And on the other hand, should those who exploit our use of the metaverse be able to do so with impunity? What will be the limits of capitalism, politics or even religion in these new worlds? Who will have the freedom to choose their immersion in the metaverse, and who will suffer it?
The questions may not be perfect, but wait before judging too quickly, because the company’s answers to these questions might just give you cold sweats. There is a strong chance that what is being prepared will not be very glorious, either benevolent and conditioning, or chaotic and destructuring. In any case, today it is difficult to imagine how the metaverse will be a source of fulfillment and elevation of humanity towards a higher level of consciousness. Because basically, the real glimmer of hope for our humanity lies in the slightly crazy dream that we will collectively be a little more respectful of everything in the future…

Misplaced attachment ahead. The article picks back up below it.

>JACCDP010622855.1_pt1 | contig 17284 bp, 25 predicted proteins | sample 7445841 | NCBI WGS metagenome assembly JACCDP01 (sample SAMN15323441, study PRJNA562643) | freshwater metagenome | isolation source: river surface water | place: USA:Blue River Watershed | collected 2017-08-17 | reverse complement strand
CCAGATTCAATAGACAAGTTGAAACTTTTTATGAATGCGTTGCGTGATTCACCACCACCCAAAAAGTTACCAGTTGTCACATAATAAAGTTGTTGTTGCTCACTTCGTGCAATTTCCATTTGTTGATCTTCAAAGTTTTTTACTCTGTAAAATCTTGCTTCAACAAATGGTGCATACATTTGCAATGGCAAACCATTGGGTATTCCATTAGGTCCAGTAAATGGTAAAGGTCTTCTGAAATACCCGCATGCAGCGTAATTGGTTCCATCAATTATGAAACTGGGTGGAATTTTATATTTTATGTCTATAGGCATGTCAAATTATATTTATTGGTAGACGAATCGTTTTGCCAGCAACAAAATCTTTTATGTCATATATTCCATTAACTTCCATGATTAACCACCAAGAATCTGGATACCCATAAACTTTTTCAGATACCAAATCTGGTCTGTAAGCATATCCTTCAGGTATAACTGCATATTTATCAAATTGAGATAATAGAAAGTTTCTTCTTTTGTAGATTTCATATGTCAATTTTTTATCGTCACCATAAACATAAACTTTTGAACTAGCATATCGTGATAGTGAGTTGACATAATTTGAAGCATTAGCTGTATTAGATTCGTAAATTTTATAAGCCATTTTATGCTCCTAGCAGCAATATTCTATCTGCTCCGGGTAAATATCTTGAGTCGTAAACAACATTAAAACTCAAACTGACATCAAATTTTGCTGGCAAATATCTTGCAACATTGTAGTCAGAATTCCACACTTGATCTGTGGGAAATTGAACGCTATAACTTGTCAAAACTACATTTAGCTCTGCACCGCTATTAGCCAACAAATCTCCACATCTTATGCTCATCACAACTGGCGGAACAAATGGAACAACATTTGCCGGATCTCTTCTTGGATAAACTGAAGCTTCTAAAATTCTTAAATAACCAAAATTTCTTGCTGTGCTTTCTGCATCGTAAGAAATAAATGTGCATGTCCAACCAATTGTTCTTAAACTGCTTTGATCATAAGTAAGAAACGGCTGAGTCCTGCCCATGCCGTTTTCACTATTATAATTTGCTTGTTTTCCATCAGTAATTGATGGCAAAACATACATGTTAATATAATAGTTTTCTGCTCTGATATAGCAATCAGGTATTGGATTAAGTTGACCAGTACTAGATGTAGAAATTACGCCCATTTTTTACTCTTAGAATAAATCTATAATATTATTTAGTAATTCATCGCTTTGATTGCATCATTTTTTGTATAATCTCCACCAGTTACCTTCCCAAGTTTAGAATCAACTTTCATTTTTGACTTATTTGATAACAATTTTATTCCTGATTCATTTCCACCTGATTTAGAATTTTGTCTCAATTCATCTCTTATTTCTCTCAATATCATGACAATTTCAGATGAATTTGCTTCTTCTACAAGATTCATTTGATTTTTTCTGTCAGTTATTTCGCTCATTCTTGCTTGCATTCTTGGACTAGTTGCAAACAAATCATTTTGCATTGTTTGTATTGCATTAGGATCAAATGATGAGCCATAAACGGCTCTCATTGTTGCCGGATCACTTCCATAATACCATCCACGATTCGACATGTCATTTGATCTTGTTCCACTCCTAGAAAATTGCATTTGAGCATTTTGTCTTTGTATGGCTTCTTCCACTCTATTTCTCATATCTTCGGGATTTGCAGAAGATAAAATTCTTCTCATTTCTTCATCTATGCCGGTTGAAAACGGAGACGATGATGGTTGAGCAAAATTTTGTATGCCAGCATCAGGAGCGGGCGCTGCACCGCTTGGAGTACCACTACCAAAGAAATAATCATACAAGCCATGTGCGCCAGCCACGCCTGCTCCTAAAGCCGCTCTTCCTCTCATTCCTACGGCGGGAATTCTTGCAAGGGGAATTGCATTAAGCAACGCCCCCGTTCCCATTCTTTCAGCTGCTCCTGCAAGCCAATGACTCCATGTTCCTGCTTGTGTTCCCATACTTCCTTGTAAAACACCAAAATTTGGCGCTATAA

I hope you enjoyed this new article related to the metaverse. The ethical aspect will take more and more space in the next phase of my approach to the metaverse and web 3, and I am currently preparing a feature article for you on the ethical principles to be taken into account for a metaverse that is socially, economically and environmentally acceptable.
If the concept of metaverse is still vague for you, I invite you to subscribe to my dedicated Linkedin newsletter, and to read the following articles that I have written on the subject:
Those are in French, so don’t hesitate to Google translate if needed:
- NL #1 — Métavers et RH ??? Bienvenue en 2022…
- NL #2 — Ferez-vous bientôt vos réunions dans le métavers ?
- NL #3 — Mille milliards de dollars peuvent-ils changer votre quotidien ?
- NL #4 — Le web 3 peut-il changer le cours d’une guerre ?
- NL #5 — Est-ce qu’on s’est croisés à Virtuality ?
- NL #6 — Avez-vous passé votre heure quotidienne dans le métavers ?
- NL #7 — Connaissez-vous les 15 caractéristiques d’un métavers ?
- NL #8 — Votre entreprise va-t-elle investir dans le métavers ?